How Do You Count Rabbits When It’s So Hard to Find Them?

New England cottontail hiding

Because they're secretive and live in thick cover, New England cottontails are famously hard to observe. Yet scientists can learn a lot about their population and habits through studying genetic material extracted from their fecal pellets./A. Cheeseman



From the University of New Hampshire News Service:

Scientists with the New Hampshire Agricultural Experiment Station at the University of New Hampshire have developed a method to estimate the abundance of New England cottontail populations. The noninvasive method provides an important tool in the effort to conserve this region’s only native rabbit, a state-endangered species in Maine and New Hampshire.

“To conserve a species, it is essential to know its population status and be able to monitor it to detect trends over time, especially trends that reveal how the species is responding to management actions,” said Adrienne Kovach, assistant professor of natural resources and the environment.

“Our work provides the methodology to measure abundance and therefore an approach for monitoring trends and response to management in the future.” Kovach collaborated with Thea Kristensen, who worked on the project as an experiment station supported postdoctoral researcher and who now teaches at Amherst College.

According to Kovach and other researchers who have been studying the New England cottontail, there has been an 86 percent decline in the distribution of the New England cottontail over the last several decades. In addition, the New England cottontail has lost more than 80 percent of its habitat over the last 50 years as people have developed the landscape and areas of shrubs and young trees have grown up to become mature woods that don’t offer enough ground-level vegetation for cottontails to find food and hide from predators, according to the New England Cottontail Conservation Initiative, of which UNH is a part.

“Not only does this have implications for the New England cottontail, it has implications for other species that depend on these young forest and shrubland habitats,” said Kovach. “Many are on the decline, including shrubland birds and pollinators.”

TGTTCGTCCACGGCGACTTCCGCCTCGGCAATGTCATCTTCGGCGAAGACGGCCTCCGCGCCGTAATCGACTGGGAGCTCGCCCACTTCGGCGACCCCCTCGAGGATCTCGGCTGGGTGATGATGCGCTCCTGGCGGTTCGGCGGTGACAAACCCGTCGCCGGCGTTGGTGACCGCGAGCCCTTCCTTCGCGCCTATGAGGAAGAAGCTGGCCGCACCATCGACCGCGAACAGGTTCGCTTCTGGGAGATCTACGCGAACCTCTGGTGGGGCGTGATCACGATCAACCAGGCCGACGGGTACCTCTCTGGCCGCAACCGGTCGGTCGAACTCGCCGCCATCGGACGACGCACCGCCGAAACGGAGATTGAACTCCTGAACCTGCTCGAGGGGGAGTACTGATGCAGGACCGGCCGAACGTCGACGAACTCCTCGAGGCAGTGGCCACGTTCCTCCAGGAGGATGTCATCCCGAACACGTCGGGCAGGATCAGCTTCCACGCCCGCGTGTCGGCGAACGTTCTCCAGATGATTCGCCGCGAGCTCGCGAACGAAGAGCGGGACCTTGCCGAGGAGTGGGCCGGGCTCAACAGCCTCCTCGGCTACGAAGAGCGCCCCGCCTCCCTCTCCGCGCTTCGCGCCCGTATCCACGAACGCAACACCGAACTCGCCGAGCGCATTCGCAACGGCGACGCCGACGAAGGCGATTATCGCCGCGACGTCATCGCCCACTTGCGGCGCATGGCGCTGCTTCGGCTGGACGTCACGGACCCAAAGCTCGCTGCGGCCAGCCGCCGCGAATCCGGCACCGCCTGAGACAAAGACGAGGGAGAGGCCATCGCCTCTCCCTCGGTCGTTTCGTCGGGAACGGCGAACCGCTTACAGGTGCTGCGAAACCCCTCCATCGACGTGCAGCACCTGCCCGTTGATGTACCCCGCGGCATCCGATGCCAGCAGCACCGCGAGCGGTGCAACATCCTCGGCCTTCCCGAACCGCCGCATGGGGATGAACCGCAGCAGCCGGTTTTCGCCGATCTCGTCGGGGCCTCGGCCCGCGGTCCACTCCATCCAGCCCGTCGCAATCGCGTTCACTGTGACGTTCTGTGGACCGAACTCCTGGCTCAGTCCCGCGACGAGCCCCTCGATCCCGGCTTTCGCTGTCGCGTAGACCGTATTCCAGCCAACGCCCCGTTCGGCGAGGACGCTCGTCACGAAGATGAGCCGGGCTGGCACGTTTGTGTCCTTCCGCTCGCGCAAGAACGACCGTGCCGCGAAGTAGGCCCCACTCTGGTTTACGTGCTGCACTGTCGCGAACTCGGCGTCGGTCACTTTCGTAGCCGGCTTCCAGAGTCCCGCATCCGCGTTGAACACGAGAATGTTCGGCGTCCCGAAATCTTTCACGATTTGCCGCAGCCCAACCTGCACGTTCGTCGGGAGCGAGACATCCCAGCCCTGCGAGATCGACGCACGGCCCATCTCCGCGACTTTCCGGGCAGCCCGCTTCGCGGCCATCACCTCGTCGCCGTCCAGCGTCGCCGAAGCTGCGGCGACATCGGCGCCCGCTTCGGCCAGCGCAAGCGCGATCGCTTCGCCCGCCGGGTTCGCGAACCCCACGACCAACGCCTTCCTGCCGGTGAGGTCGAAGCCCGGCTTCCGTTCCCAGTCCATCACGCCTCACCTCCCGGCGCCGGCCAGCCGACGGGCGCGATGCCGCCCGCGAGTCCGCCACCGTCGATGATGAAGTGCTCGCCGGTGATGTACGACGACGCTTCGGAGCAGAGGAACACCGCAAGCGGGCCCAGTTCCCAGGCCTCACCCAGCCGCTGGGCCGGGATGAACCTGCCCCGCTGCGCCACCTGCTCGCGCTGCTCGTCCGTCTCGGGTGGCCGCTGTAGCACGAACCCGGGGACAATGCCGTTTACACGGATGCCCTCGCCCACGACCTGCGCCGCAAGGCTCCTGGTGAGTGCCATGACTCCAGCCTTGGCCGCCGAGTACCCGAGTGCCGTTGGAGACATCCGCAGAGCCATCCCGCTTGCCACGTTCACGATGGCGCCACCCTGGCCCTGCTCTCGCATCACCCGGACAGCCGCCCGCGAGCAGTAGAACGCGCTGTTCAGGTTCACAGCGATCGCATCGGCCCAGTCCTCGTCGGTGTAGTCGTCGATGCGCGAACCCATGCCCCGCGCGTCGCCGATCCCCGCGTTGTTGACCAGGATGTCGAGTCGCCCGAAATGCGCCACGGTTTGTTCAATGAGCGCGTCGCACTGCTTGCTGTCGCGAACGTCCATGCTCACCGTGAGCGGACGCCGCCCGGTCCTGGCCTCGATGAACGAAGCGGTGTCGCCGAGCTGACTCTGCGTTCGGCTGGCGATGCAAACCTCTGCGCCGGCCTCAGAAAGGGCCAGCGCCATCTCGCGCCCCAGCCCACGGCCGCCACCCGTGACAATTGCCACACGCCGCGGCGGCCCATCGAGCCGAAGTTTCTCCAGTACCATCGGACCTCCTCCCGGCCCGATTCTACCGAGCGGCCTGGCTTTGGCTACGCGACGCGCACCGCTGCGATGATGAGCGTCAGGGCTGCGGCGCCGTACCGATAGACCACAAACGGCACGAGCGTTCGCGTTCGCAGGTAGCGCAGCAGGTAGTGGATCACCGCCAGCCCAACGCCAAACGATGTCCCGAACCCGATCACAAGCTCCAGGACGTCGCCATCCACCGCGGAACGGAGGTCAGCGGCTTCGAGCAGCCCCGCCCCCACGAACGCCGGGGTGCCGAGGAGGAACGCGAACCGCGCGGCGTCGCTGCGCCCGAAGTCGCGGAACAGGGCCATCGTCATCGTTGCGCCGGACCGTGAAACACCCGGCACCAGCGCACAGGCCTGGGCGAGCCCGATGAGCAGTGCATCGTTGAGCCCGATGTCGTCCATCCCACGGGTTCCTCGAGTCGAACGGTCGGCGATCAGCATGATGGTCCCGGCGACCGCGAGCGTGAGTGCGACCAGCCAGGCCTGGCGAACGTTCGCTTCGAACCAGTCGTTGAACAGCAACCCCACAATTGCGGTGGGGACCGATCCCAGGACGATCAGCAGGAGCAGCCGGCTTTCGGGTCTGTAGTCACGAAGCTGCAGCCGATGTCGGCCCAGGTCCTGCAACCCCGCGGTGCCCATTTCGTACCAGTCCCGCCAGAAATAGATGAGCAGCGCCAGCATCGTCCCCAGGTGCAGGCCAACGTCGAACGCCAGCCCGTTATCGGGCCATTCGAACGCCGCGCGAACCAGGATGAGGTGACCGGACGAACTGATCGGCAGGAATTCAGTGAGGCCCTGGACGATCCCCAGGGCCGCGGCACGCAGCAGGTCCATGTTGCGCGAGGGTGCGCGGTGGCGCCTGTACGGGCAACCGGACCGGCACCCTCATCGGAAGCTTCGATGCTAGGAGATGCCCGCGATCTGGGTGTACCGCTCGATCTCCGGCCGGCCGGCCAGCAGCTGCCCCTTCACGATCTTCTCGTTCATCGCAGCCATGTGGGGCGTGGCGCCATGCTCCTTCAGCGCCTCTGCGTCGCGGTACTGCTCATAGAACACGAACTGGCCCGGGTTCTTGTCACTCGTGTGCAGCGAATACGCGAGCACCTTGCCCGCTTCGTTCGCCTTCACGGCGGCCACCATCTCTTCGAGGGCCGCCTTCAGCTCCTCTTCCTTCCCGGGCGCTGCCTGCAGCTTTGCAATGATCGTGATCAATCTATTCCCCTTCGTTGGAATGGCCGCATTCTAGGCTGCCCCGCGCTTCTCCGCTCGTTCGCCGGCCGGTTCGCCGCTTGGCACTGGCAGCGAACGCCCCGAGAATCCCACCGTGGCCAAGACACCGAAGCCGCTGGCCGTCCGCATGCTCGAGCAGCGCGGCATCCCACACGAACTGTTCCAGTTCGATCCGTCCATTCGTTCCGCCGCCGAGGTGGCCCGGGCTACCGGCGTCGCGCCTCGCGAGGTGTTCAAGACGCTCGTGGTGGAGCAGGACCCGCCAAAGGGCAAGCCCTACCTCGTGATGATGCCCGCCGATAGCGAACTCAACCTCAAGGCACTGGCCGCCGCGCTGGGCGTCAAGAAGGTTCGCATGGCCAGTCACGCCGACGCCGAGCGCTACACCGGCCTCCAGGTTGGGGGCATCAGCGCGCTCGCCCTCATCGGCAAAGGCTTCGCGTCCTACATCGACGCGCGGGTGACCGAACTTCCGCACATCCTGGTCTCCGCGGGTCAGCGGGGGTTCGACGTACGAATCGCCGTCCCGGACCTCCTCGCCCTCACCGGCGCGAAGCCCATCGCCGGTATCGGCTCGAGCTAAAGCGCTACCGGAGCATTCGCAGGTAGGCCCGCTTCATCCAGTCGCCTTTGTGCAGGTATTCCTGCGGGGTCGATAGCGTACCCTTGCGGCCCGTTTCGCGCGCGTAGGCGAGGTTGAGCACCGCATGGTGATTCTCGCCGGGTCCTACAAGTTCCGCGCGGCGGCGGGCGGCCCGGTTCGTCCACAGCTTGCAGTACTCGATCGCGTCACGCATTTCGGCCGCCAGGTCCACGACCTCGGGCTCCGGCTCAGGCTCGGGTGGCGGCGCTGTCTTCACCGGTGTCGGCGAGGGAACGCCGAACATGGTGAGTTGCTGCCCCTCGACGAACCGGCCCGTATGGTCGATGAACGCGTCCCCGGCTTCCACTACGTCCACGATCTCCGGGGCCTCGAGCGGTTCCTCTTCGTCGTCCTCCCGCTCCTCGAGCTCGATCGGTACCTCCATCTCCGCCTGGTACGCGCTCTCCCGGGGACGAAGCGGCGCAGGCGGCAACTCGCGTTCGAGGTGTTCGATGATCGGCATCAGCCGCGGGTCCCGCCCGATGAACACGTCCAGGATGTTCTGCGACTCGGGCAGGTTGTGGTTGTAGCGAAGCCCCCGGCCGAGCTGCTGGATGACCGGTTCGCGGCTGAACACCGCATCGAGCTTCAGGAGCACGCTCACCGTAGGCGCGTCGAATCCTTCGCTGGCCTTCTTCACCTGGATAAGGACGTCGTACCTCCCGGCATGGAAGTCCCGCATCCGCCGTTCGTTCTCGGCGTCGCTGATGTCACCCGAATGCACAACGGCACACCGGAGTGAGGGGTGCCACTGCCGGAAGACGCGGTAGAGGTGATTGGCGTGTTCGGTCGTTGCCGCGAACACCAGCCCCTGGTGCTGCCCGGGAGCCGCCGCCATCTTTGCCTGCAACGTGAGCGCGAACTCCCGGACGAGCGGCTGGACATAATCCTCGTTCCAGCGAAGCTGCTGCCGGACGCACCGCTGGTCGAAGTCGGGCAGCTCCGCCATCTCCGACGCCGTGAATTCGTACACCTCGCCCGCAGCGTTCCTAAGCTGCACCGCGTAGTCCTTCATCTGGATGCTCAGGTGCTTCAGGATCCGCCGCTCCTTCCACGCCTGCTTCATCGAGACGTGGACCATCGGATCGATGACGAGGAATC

Kovach and Kristensen developed a method to estimate the abundance of New England cottontails on habitat patches using the DNA obtained from fecal pellets collected during winter surveys to identify unique individual rabbits. They then constructed histories of the “captures” of these individuals and used that in a mark-recapture framework to estimate the abundance of cottontails.

“New England cottontails are a rare and secretive species,” said Kovach. “They are exceedingly difficult to monitor. Observations or trapping are not practical, and noninvasive genetic methods tied to fecal pellet sampling is the most effective way to monitor them. We determined the level of survey effort needed by field biologists to collect sufficient data for precise and accurate population estimates.”

Going forward, this new estimation method will be integrated into ongoing conservation and monitoring activities for the species. Specifically, this method can be used to assess cottontail population status and measure the response to habitat management and restoration.

“This is an area of uncertainty in New England cottontail conservation. Despite a tremendous habitat restoration effort, we do not know how effective this management is for helping the species. [Our] method now provides a way to directly measure and quantify the effectiveness of management on cottontail populations. We are currently implementing this method on 30 managed sites across the species’ range to estimate population sizes and measure the response to management,” Kovach said.

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This research was presented in the journal Ecosphere. It is based on work supported by the New Hampshire Agricultural Experiment Station, through joint funding of the National Institute of Food and Agriculture, U.S. Department of Agriculture, under award number 225575, and the state of New Hampshire. Funding also was provided by the U.S. Fish and Wildlife Service (Region 5, Division of Natural Resources, National Wildlife Refuge System), the Maine Department of Inland Fisheries & Wildlife, and the Connecticut Department of Energy & Environmental Protection.